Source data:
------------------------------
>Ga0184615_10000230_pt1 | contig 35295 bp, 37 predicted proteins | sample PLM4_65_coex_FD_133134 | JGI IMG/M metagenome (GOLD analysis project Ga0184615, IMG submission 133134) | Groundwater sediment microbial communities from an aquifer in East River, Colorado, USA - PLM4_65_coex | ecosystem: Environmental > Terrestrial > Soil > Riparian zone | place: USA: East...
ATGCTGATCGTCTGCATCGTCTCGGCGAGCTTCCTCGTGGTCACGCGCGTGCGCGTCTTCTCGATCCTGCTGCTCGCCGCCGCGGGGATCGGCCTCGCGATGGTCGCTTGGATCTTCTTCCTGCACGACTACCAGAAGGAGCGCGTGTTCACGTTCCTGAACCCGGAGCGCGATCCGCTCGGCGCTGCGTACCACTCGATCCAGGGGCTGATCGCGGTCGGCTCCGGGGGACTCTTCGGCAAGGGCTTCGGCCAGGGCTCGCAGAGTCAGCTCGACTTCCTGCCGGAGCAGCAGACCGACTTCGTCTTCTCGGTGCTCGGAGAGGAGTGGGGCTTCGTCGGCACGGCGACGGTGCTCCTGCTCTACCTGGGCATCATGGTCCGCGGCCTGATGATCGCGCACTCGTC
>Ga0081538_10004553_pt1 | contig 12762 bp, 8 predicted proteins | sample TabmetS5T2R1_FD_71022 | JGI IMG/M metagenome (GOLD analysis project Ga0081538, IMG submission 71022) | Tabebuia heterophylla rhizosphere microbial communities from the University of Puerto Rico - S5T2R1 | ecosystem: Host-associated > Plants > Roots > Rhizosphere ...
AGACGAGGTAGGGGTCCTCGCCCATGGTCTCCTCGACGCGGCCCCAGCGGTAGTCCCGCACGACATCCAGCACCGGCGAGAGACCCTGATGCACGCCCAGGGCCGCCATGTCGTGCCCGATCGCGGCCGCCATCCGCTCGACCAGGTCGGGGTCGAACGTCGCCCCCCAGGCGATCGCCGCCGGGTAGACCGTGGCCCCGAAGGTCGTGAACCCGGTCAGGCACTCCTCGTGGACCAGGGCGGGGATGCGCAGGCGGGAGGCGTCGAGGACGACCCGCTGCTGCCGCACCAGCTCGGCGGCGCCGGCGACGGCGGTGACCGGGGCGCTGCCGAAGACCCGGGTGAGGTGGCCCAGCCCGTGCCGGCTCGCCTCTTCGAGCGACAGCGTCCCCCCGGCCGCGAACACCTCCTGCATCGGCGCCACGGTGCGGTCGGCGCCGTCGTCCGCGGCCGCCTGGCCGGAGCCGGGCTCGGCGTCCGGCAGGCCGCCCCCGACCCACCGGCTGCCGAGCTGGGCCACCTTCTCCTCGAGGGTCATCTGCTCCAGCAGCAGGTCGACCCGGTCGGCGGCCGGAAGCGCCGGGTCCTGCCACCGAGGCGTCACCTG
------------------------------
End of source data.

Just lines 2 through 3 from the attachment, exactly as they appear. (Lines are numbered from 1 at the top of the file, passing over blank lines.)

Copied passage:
ATGCTGATCGTCTGCATCGTCTCGGCGAGCTTCCTCGTGGTCACGCGCGTGCGCGTCTTCTCGATCCTGCTGCTCGCCGCCGCGGGGATCGGCCTCGCGATGGTCGCTTGGATCTTCTTCCTGCACGACTACCAGAAGGAGCGCGTGTTCACGTTCCTGAACCCGGAGCGCGATCCGCTCGGCGCTGCGTACCACTCGATCCAGGGGCTGATCGCGGTCGGCTCCGGGGGACTCTTCGGCAAGGGCTTCGGCCAGGGCTCGCAGAGTCAGCTCGACTTCCTGCCGGAGCAGCAGACCGACTTCGTCTTCTCGGTGCTCGGAGAGGAGTGGGGCTTCGTCGGCACGGCGACGGTGCTCCTGCTCTACCTGGGCATCATGGTCCGCGGCCTGATGATCGCGCACTCGTC
>Ga0081538_10004553_pt1 | contig 12762 bp, 8 predicted proteins | sample TabmetS5T2R1_FD_71022 | JGI IMG/M metagenome (GOLD analysis project Ga0081538, IMG submission 71022) | Tabebuia heterophylla rhizosphere microbial communities from the University of Puerto Rico - S5T2R1 | ecosystem: Host-associated > Plants > Roots > Rhizosphere ...